at them, and make sure that anybody caught cheating the system and adulterating food is punished misses the important question: punished by whom? For that we have to rely on another layer of bureaucracy and police force, which will open another layer of opportunity for cheating the system.’
You will find this candid view of how food and various agricultural subsidies work — or don’t — in an excellent paper written three months ago by someone who sounds like a government critic. The author is India’s chief economic adviser, Kaushik Basu, who favours replacing India’s faltering, flailing and deeply corrupt system of indirect subsidies with direct cash payments to the poor.
Subsidised foodgrain, distributed through the colonial-era public-distribution system (PDS), will cost the government more than Rs. 55,000 crore this fiscal. Part of this money is meant for the farmer to buy grain at usually above market rates. Part of it is for the consumer, to sell grain at below market rates. One rupee in every four doesn’t reach either. It’s the government’s biggest social-security spend, and it can’t ensure the poor are well fed.
India’s sustained spectacular GDP growth (an average of 6.8% over the last 18 years) has caught world attention, changed lives, boosted ambitions but failed to trickle down as much as the government hoped it would. Hunger and malnutrition are enduring problems and, as I have pointed out in a previous column, there are statistical indications that many among the poor can’t cope with this era of growth.
According to a (reluctant) revision of the official poverty line this year, India now has about 440 million poor people. Fewer than 100 million of these benefit from the gargantuan food subsidy.
If the Right to Food soon becomes a fundamental right — the National Advisory Council (NAC) is drafting the contentious legislation, now in the works for more than a year — the subsidised food bill may balloon by not less than Rs. 18,000 crore. That’s the figure the prime minister has in mind. NAC members wanted Rs. 60,000 crore. The bargaining is still on.
Either way, the food-subsidy bill will balloon, straining the government’s efforts to rein in the fiscal deficit, which, as an analysis tabled in both houses of Parliament three days ago by Finance Minister Pranab Mukherjee reveals, will be 5.5% of GDP in 2010-11. That’s in line with Mukherjee’s target. But in March 2009, the goal for this year was a 3% deficit. Growing subsidies, loan waivers and a stimulus during last year’s downturn have seen the deficit soar in this decade of growth.
Mukherjee’s deficit planning will come under pressure as the 2014 general election nears. Under siege for corruption and misgovernance, the UPA government will become more vulnerable to populist spending. In an India where politicians are only too aware of ever-skyrocketing voter expectations, the temptations for new subsidies are immense.
As a political dustup in Punjab last month over unsustainable handouts to farmers revealed, it’s easier to discard a prudent finance minister than an imprudent subsidy. Since Independence, a subsidise-today-forget-tomorrow approach has marked India’s political economy. It has spawned what is arguably the world’s most complex, wasteful system of subsidies, directly meant for the consumer but usually delivered indirectly through a host of intermediaries, such as power companies reimbursed for cheap or free electricity to farmers, oil companies for cheap fuel and PDS shop owners for subsidised food.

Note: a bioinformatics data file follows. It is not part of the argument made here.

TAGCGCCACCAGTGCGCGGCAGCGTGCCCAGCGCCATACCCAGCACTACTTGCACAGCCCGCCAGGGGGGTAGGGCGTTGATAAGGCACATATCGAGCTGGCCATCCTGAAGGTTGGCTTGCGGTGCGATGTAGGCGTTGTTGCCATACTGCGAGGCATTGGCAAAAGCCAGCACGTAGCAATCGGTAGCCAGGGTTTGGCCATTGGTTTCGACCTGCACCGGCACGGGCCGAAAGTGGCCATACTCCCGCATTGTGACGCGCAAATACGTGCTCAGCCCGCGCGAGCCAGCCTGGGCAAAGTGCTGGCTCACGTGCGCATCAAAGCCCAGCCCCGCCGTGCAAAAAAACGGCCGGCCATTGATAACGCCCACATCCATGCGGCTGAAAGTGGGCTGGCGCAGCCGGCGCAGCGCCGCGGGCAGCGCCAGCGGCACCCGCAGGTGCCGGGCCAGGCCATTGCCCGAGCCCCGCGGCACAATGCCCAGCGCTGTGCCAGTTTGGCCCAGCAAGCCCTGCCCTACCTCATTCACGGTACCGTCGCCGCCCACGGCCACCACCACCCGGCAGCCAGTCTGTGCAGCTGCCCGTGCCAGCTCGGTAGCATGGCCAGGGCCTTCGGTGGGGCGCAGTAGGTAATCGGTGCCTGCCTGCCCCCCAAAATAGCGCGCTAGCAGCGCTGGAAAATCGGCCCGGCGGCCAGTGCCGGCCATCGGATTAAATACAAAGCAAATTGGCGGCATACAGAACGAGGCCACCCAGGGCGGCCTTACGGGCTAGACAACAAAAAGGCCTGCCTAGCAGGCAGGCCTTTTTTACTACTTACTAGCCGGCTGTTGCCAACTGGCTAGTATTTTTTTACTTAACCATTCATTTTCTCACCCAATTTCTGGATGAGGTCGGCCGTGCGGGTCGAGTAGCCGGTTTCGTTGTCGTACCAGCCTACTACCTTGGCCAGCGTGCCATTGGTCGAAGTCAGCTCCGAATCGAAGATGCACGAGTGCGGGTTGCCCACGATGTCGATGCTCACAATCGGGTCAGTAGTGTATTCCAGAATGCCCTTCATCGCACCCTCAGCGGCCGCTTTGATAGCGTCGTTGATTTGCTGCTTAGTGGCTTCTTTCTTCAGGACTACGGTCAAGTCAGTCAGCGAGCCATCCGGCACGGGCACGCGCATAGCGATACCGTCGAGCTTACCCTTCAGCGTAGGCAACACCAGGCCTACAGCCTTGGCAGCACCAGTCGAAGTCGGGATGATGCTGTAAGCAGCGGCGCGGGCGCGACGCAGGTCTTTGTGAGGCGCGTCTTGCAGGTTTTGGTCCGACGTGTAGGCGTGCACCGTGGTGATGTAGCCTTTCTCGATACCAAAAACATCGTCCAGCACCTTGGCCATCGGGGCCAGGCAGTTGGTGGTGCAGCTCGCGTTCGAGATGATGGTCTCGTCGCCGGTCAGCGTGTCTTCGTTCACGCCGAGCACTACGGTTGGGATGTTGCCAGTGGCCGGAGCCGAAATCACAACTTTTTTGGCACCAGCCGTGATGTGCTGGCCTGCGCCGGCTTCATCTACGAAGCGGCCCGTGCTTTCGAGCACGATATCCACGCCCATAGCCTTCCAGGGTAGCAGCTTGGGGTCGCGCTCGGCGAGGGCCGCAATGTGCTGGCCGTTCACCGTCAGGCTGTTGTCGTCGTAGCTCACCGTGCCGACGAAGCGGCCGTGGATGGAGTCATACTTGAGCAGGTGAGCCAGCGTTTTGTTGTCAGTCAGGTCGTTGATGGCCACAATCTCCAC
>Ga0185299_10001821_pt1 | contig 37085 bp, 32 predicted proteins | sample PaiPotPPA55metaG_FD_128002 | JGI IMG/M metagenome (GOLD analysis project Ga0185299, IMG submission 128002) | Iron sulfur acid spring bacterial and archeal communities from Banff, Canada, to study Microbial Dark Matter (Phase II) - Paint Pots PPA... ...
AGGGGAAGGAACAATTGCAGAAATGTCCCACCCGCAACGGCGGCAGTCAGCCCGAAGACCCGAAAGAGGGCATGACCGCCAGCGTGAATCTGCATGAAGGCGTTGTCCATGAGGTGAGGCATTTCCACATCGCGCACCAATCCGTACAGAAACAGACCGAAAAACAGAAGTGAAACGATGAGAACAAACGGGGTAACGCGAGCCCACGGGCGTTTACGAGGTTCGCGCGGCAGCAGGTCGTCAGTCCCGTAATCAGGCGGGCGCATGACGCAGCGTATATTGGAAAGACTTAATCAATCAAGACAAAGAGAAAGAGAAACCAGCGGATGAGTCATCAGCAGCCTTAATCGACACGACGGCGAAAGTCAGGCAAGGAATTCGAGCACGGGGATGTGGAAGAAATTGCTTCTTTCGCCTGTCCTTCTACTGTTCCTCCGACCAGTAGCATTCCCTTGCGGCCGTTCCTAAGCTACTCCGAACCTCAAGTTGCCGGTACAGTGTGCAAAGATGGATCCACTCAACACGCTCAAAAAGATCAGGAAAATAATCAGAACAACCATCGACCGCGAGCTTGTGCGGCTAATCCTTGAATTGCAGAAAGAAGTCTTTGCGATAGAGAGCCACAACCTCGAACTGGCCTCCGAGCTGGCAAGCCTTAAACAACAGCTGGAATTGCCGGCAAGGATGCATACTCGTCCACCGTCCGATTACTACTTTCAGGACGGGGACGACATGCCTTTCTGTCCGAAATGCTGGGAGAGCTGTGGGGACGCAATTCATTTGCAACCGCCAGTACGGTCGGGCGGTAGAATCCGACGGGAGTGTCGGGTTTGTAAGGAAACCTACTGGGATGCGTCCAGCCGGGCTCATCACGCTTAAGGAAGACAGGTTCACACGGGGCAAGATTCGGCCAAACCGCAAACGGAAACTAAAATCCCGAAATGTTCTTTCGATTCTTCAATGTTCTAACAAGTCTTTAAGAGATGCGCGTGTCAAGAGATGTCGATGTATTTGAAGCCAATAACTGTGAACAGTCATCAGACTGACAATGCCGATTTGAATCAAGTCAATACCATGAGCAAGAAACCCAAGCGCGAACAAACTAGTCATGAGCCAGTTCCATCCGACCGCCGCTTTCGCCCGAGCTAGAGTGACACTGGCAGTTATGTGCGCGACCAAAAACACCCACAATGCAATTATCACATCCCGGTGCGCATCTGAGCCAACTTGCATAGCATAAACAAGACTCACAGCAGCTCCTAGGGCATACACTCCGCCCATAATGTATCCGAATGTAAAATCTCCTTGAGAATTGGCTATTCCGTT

Many subsidies are well intentioned and so designed (whether they are deserved depends on whom you ask). But they presuppose we are an honest nation, which we are not. As Basu points out, honesty is important to a prosperous society. “But that does not change the fact that in designing policy we have to take the people to be what they are and not what they ought to be,” says Basu. “This may well be the single biggest underlying flaw in the design of our policies.”
This flaw is exacting a heavy price on India’s finances and its poor. For example, of 3 kg of foodgrain sent to the poor, only a kg reaches. Leaks in national social-security schemes (among them, PDS, Mahatma Gandhi National Rural Employment Guarantee Scheme (MNREGA), old-age pensions, healthcare) are likely to cost India $100 billion over the next five years. If the government can pay subsidies directly to the poor by cash transfers instead of running through a bureaucratic maze — by one estimate, grain in the PDS system runs through 19 levels from farmer to consumer — it could, says a recent McKinsey report, trim the fiscal deficit by 25%, cut corruption and boost growth.
Cash transfers can’t be implemented overnight. They require wide consensus from not just politicians but civil society (influential NAC member Jean Dreze, one of the architects of the MNREGA, is a strong opponent). They are impossible without a networked, nationwide infrastructure to move this cash. As the story on the facing page reports, poor Indians will first need bank accounts, a formidable task.
First thoughts are encouraging. A panel headed by Montek Singh Ahluwalia, deputy chairman of the Planning Commission, has recommended that the power ministry, instead of paying power-distribution companies, hand out electricity subsidies directly to farmers through a smart card linked to the unique identity number, now being rolled out nationwide. It’s in the beleaguered government’s best interests to show this can be implemented before 2014.